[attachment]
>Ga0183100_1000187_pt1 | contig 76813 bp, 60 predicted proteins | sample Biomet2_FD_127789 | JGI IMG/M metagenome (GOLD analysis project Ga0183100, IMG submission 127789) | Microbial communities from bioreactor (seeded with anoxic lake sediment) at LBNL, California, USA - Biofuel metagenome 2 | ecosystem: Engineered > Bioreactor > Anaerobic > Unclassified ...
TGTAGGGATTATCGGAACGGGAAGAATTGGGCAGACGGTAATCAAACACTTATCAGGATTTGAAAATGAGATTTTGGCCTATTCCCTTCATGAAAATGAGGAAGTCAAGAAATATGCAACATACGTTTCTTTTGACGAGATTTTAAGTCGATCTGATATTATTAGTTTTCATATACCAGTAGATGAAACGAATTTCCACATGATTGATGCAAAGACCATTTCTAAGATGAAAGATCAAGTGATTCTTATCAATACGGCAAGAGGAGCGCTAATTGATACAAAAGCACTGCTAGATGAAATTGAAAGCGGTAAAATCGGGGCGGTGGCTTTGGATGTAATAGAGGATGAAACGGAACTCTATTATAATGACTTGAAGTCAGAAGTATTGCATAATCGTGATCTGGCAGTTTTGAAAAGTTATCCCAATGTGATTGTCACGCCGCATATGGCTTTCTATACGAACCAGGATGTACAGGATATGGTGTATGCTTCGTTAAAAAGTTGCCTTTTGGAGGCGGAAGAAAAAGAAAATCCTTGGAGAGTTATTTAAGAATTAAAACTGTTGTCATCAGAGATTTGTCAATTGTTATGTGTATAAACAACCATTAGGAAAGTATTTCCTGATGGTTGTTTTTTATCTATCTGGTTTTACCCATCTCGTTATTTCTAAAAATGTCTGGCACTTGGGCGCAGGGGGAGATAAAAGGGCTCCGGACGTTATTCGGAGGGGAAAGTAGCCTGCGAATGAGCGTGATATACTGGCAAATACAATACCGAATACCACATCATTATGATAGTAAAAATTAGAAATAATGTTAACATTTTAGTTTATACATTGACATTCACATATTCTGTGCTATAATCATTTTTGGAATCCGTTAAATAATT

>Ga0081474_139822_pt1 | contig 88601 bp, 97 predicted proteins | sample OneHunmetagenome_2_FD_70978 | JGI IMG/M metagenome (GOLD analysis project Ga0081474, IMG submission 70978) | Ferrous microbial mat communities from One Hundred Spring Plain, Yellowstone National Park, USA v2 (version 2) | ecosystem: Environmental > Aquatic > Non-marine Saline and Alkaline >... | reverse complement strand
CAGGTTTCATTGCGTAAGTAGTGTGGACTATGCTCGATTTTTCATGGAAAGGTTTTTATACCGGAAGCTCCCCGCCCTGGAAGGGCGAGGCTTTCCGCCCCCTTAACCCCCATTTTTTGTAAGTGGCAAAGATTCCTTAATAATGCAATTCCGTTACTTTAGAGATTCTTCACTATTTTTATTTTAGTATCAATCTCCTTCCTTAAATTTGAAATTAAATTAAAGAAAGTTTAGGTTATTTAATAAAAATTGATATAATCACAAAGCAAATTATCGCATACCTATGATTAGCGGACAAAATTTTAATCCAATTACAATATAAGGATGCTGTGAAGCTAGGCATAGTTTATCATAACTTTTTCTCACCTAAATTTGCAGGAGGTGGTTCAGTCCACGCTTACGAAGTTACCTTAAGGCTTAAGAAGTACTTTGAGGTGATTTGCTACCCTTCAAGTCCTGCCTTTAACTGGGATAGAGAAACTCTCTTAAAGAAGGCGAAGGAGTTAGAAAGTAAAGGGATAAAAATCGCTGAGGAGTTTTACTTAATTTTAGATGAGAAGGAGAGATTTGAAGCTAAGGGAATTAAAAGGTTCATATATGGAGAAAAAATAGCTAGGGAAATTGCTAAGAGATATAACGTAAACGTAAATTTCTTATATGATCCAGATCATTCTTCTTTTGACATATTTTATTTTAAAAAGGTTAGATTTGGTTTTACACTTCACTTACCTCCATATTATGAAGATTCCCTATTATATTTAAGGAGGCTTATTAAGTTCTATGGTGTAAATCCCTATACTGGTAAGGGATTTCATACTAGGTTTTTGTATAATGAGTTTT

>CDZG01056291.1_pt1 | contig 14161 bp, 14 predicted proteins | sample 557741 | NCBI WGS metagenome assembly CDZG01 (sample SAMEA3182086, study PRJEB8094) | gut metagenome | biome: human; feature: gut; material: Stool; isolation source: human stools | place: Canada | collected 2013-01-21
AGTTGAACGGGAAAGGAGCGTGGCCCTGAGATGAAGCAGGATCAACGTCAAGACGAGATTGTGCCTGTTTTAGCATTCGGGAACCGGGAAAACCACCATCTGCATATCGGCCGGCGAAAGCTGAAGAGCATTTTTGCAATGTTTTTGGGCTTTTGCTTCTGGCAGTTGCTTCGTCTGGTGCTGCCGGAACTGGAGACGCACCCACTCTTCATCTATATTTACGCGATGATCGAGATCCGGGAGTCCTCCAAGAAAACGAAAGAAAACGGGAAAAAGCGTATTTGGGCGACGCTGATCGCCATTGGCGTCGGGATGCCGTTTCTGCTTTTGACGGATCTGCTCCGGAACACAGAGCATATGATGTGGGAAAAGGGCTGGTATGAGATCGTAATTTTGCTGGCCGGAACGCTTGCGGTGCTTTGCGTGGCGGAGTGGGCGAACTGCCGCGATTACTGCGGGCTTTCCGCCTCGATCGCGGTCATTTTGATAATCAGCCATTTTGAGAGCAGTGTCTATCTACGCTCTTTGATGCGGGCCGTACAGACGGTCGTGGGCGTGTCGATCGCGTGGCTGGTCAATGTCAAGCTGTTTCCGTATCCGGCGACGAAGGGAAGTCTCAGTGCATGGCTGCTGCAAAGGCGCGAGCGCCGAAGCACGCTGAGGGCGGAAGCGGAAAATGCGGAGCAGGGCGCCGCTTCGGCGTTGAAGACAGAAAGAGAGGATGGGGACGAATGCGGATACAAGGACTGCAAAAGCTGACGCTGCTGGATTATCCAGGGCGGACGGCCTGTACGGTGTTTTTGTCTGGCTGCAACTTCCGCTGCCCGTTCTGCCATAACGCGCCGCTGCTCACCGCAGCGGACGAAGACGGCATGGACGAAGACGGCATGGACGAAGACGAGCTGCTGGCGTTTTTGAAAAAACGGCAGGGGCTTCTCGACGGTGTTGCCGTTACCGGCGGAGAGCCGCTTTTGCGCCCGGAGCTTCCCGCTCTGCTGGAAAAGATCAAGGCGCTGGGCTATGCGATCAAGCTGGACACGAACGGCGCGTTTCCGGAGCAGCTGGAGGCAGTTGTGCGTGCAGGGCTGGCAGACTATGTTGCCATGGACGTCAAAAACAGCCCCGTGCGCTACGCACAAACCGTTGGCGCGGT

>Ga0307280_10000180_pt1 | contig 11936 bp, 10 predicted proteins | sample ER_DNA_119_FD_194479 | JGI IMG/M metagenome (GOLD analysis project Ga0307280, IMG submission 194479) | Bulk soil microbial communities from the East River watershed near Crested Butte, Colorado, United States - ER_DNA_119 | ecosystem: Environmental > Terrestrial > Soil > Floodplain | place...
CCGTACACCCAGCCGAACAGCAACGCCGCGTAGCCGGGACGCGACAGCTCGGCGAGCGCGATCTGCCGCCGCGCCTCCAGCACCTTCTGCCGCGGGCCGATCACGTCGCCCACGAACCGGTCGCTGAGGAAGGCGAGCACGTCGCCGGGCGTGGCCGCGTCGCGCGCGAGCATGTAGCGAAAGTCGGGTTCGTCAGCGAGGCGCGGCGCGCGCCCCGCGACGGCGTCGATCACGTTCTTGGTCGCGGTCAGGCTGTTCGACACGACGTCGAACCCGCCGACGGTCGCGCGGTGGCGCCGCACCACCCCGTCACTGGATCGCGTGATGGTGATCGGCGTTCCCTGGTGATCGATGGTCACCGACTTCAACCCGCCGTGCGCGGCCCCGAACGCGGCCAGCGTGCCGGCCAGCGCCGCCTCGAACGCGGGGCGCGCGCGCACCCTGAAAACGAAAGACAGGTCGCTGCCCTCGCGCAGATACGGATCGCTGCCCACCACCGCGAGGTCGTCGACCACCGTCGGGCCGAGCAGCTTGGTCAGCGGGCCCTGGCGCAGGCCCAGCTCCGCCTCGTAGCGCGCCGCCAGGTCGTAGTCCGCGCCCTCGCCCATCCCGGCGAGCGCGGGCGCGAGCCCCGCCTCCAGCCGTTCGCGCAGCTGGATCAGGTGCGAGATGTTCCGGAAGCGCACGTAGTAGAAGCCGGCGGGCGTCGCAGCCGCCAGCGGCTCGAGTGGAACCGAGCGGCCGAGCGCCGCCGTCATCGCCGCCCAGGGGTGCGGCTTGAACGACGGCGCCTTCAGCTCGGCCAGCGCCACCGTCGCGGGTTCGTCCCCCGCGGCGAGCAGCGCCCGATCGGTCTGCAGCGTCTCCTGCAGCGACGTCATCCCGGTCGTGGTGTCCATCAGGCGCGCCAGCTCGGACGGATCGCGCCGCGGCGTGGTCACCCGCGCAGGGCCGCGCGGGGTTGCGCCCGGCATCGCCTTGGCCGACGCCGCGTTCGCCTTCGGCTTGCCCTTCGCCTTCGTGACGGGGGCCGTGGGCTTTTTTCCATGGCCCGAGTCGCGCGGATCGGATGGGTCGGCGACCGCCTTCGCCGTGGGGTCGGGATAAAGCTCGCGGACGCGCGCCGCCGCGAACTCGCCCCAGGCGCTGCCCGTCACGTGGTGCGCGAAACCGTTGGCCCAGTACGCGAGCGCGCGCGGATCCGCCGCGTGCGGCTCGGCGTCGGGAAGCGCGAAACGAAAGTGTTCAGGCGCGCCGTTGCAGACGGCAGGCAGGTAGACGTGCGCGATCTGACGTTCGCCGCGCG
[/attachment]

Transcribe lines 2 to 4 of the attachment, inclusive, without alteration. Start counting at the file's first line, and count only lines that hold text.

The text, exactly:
TGTAGGGATTATCGGAACGGGAAGAATTGGGCAGACGGTAATCAAACACTTATCAGGATTTGAAAATGAGATTTTGGCCTATTCCCTTCATGAAAATGAGGAAGTCAAGAAATATGCAACATACGTTTCTTTTGACGAGATTTTAAGTCGATCTGATATTATTAGTTTTCATATACCAGTAGATGAAACGAATTTCCACATGATTGATGCAAAGACCATTTCTAAGATGAAAGATCAAGTGATTCTTATCAATACGGCAAGAGGAGCGCTAATTGATACAAAAGCACTGCTAGATGAAATTGAAAGCGGTAAAATCGGGGCGGTGGCTTTGGATGTAATAGAGGATGAAACGGAACTCTATTATAATGACTTGAAGTCAGAAGTATTGCATAATCGTGATCTGGCAGTTTTGAAAAGTTATCCCAATGTGATTGTCACGCCGCATATGGCTTTCTATACGAACCAGGATGTACAGGATATGGTGTATGCTTCGTTAAAAAGTTGCCTTTTGGAGGCGGAAGAAAAAGAAAATCCTTGGAGAGTTATTTAAGAATTAAAACTGTTGTCATCAGAGATTTGTCAATTGTTATGTGTATAAACAACCATTAGGAAAGTATTTCCTGATGGTTGTTTTTTATCTATCTGGTTTTACCCATCTCGTTATTTCTAAAAATGTCTGGCACTTGGGCGCAGGGGGAGATAAAAGGGCTCCGGACGTTATTCGGAGGGGAAAGTAGCCTGCGAATGAGCGTGATATACTGGCAAATACAATACCGAATACCACATCATTATGATAGTAAAAATTAGAAATAATGTTAACATTTTAGTTTATACATTGACATTCACATATTCTGTGCTATAATCATTTTTGGAATCCGTTAAATAATT

>Ga0081474_139822_pt1 | contig 88601 bp, 97 predicted proteins | sample OneHunmetagenome_2_FD_70978 | JGI IMG/M metagenome (GOLD analysis project Ga0081474, IMG submission 70978) | Ferrous microbial mat communities from One Hundred Spring Plain, Yellowstone National Park, USA v2 (version 2) | ecosystem: Environmental > Aquatic > Non-marine Saline and Alkaline >... | reverse complement strand
CAGGTTTCATTGCGTAAGTAGTGTGGACTATGCTCGATTTTTCATGGAAAGGTTTTTATACCGGAAGCTCCCCGCCCTGGAAGGGCGAGGCTTTCCGCCCCCTTAACCCCCATTTTTTGTAAGTGGCAAAGATTCCTTAATAATGCAATTCCGTTACTTTAGAGATTCTTCACTATTTTTATTTTAGTATCAATCTCCTTCCTTAAATTTGAAATTAAATTAAAGAAAGTTTAGGTTATTTAATAAAAATTGATATAATCACAAAGCAAATTATCGCATACCTATGATTAGCGGACAAAATTTTAATCCAATTACAATATAAGGATGCTGTGAAGCTAGGCATAGTTTATCATAACTTTTTCTCACCTAAATTTGCAGGAGGTGGTTCAGTCCACGCTTACGAAGTTACCTTAAGGCTTAAGAAGTACTTTGAGGTGATTTGCTACCCTTCAAGTCCTGCCTTTAACTGGGATAGAGAAACTCTCTTAAAGAAGGCGAAGGAGTTAGAAAGTAAAGGGATAAAAATCGCTGAGGAGTTTTACTTAATTTTAGATGAGAAGGAGAGATTTGAAGCTAAGGGAATTAAAAGGTTCATATATGGAGAAAAAATAGCTAGGGAAATTGCTAAGAGATATAACGTAAACGTAAATTTCTTATATGATCCAGATCATTCTTCTTTTGACATATTTTATTTTAAAAAGGTTAGATTTGGTTTTACACTTCACTTACCTCCATATTATGAAGATTCCCTATTATATTTAAGGAGGCTTATTAAGTTCTATGGTGTAAATCCCTATACTGGTAAGGGATTTCATACTAGGTTTTTGTATAATGAGTTTT